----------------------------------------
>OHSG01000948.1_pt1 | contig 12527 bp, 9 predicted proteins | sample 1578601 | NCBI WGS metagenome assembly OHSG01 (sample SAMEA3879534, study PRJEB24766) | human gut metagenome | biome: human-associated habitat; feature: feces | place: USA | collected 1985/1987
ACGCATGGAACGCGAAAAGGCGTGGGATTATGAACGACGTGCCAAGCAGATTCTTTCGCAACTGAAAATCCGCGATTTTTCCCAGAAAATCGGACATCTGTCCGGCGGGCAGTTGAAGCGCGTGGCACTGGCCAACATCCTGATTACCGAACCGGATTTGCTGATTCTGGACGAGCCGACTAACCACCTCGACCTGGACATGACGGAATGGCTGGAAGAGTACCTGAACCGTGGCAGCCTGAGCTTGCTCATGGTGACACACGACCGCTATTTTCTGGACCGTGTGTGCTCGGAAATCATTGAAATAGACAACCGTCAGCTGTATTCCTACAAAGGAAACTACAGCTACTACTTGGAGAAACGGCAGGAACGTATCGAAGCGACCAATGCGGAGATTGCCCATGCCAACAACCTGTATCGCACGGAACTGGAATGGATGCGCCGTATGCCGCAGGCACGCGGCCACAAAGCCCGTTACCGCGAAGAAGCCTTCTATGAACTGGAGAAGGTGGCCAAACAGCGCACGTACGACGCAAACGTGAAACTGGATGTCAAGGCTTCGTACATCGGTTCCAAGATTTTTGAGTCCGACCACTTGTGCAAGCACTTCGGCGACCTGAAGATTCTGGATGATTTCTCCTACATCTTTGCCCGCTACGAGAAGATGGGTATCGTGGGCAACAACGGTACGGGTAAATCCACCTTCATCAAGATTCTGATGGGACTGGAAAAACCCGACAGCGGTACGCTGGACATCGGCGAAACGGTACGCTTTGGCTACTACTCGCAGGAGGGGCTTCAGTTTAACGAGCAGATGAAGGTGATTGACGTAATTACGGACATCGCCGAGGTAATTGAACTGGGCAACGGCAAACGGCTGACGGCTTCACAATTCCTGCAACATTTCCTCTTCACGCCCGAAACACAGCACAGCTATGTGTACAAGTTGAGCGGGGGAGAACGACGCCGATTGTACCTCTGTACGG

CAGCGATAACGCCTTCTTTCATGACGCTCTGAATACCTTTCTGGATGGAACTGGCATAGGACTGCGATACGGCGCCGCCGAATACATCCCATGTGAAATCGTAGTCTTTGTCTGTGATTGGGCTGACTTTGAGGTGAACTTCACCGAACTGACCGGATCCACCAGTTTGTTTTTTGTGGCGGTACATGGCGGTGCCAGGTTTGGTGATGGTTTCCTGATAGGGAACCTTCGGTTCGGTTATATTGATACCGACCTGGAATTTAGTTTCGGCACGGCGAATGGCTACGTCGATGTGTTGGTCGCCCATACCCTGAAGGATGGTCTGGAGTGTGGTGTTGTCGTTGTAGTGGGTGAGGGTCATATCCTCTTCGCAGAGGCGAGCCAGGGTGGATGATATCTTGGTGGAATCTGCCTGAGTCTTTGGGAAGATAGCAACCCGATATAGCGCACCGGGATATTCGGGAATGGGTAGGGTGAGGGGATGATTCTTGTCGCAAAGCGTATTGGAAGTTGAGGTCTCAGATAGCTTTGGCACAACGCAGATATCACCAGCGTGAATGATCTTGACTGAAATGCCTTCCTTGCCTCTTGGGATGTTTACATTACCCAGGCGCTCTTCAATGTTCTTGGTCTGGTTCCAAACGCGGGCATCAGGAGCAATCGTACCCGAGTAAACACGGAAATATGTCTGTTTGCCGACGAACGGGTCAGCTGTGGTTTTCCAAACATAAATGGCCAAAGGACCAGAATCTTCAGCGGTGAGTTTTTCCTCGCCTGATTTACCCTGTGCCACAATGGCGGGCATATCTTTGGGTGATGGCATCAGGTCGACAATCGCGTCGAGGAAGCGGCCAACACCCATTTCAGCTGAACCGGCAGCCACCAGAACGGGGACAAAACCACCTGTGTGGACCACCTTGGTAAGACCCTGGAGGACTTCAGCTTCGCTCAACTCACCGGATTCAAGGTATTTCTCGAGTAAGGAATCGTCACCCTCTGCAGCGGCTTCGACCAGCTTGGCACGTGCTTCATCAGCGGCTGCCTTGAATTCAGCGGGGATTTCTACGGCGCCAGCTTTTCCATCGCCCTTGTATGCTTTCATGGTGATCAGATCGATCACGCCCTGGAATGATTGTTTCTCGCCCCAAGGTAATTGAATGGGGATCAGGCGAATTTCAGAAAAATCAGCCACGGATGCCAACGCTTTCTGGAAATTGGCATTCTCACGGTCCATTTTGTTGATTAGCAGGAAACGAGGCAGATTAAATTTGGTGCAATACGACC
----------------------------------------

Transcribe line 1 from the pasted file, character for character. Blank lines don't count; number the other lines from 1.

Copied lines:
>OHSG01000948.1_pt1 | contig 12527 bp, 9 predicted proteins | sample 1578601 | NCBI WGS metagenome assembly OHSG01 (sample SAMEA3879534, study PRJEB24766) | human gut metagenome | biome: human-associated habitat; feature: feces | place: USA | collected 1985/1987